After completing my doctorate, my family and I moved to Ann Arbor, Michigan. In a short time, I received a cardiovascular fellowship from the National Institutes of Health, which allowed me to switch fields. As a graduate student, I used molecular biology to study parasites, but now I would use molecular biology and physiology to study mammals. Working with mice was another challenge because I was afraid of them, but watching researchers with more experience quickly taught me how to overcome my fear. I can now handle mice comfortably and am currently looking for a novel therapeutic target in a knock-in (introducing a point mutation into a gene) mouse model that I created.
Each person's experience will be different, but I've compiled a few hints that may make the journey a little bit easier.
Your English can be improved. Don't stop communicating because your English is not perfect. My first quiz in molecular biology was a disaster. I knew all the answers in Chinese but couldn't think of the right English phrases. After that, I took every opportunity to write and translate my knowledge into English. My written English improved. I got a final score of A- in this course and received straight A's in my other courses. Don't forget that seeking opportunities to speak English are just as important.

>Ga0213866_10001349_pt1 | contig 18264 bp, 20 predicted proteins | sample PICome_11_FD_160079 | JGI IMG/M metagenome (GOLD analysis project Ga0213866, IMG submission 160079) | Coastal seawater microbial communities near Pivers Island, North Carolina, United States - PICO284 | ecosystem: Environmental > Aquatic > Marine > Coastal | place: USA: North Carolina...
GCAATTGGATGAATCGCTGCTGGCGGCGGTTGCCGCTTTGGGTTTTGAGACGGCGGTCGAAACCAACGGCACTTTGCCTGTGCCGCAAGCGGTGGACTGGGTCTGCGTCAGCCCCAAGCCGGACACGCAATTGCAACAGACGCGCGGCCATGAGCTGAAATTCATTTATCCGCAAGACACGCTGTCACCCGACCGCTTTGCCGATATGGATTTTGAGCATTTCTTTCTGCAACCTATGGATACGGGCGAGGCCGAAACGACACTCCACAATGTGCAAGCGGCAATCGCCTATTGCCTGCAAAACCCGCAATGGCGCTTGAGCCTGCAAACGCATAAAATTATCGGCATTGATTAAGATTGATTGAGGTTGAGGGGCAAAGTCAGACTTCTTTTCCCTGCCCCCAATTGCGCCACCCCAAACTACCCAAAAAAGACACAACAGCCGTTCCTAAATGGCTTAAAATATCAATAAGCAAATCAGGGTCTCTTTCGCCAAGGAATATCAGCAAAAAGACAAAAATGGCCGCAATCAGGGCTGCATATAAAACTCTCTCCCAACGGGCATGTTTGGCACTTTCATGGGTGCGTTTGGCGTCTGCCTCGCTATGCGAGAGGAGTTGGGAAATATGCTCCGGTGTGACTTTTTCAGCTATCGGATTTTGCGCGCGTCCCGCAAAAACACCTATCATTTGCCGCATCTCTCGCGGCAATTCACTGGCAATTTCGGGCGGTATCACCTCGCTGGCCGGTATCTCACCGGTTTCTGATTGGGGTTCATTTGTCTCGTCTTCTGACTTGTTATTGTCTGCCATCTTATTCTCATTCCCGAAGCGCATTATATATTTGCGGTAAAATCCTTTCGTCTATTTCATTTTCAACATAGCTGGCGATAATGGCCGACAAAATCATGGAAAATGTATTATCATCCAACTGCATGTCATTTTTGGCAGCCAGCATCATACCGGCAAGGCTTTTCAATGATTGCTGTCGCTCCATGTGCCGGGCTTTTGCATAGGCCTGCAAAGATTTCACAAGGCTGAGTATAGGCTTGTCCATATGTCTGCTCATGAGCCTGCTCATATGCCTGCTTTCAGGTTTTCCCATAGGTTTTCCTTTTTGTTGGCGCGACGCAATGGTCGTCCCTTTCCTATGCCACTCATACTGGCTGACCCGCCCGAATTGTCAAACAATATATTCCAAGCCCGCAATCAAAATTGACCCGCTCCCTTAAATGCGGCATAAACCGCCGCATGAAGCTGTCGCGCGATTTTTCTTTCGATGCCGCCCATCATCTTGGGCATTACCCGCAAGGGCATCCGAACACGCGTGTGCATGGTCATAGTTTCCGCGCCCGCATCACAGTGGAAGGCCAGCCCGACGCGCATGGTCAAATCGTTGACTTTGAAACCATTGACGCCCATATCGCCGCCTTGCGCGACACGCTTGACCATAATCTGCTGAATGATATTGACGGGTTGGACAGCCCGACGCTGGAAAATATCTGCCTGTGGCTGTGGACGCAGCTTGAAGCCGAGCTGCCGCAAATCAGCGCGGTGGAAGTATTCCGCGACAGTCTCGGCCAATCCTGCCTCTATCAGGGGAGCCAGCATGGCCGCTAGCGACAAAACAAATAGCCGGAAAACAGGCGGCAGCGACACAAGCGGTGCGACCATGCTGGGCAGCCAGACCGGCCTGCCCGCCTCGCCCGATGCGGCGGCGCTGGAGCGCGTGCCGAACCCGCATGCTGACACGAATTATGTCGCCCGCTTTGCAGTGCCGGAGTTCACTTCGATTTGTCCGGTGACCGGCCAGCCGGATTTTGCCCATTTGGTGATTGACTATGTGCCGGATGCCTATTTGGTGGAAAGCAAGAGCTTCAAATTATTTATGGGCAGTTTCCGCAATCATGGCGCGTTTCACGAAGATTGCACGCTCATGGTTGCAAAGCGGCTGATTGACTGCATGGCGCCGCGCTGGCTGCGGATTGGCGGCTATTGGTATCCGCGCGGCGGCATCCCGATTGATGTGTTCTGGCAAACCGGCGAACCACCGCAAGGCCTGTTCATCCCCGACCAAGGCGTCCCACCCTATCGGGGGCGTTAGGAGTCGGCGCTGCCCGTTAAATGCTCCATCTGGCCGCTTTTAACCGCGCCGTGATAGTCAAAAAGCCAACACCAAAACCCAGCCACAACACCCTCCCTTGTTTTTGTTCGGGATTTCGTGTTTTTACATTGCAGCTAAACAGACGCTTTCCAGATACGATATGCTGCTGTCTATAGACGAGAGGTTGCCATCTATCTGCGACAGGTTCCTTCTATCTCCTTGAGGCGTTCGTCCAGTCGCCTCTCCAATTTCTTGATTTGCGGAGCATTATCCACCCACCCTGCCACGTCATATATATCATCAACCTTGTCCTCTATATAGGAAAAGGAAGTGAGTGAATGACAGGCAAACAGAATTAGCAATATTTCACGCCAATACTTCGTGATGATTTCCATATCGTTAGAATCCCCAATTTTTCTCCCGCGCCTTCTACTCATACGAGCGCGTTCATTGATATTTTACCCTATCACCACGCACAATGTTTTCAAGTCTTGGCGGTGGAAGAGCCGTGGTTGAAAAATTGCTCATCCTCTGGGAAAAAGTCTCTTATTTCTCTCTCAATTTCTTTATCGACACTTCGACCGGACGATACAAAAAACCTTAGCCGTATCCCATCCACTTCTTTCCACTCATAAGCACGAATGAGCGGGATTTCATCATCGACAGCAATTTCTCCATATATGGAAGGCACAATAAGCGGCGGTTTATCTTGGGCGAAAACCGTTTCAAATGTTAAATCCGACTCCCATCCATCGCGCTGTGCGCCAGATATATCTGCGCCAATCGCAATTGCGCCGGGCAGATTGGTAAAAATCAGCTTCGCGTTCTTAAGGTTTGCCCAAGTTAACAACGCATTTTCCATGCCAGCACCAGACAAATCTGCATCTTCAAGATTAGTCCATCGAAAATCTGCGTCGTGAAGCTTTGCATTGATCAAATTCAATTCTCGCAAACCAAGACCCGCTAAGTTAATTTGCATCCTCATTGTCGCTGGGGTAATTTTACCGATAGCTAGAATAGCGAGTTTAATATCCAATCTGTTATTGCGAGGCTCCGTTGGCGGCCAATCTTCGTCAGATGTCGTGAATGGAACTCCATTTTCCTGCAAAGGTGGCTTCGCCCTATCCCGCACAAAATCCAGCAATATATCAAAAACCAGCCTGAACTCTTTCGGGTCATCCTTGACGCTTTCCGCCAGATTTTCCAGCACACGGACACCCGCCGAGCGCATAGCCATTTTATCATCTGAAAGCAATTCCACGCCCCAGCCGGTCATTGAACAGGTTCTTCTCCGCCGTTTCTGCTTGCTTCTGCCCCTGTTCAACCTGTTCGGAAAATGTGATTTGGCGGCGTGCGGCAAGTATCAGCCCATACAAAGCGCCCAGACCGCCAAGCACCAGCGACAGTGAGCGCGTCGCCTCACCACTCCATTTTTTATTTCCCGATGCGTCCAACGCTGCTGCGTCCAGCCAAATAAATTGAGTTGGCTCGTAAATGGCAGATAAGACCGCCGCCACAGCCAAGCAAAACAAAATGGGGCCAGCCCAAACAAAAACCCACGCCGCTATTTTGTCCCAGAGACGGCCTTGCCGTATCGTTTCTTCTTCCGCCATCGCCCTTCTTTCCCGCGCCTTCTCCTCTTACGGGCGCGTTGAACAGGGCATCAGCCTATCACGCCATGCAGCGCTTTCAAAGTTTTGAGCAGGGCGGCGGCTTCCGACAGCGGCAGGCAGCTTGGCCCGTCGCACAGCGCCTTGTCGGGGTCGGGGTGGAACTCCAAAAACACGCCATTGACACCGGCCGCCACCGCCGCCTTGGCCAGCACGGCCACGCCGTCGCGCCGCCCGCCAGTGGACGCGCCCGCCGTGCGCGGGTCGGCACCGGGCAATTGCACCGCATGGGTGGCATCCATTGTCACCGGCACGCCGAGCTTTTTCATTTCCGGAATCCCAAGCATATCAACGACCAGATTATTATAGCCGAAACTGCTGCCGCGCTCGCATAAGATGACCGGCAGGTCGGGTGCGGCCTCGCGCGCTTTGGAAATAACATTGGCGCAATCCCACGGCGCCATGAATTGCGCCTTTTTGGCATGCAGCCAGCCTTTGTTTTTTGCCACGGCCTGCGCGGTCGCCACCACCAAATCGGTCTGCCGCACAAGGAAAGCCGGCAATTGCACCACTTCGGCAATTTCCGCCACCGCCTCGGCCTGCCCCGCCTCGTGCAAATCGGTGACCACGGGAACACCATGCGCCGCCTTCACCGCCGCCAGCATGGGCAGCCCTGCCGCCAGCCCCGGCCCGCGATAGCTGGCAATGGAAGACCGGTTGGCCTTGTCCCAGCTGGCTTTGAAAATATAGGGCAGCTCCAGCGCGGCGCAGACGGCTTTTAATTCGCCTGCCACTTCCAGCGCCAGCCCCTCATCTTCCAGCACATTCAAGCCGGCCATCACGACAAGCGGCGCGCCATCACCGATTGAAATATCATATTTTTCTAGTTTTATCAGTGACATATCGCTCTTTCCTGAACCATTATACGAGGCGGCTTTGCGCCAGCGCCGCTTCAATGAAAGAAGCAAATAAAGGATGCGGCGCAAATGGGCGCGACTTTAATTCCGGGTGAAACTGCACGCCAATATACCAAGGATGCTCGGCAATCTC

Ask for help and help others. Never hesitate to ask for help and to help others whenever you can. When you ask for help, you open the window for people to understand you and to know you. I found most Americans are warm and willing to help; when they say, "May I help you?" they mean it. Asking for help will also save you time figuring out something, and you may make friends along the way. I know this works because I've made some good American friends during my years in Toledo. I could ask them anything--how to say a word, how to express a feeling, or how to bake a cake. Those friendships will last a lifetime.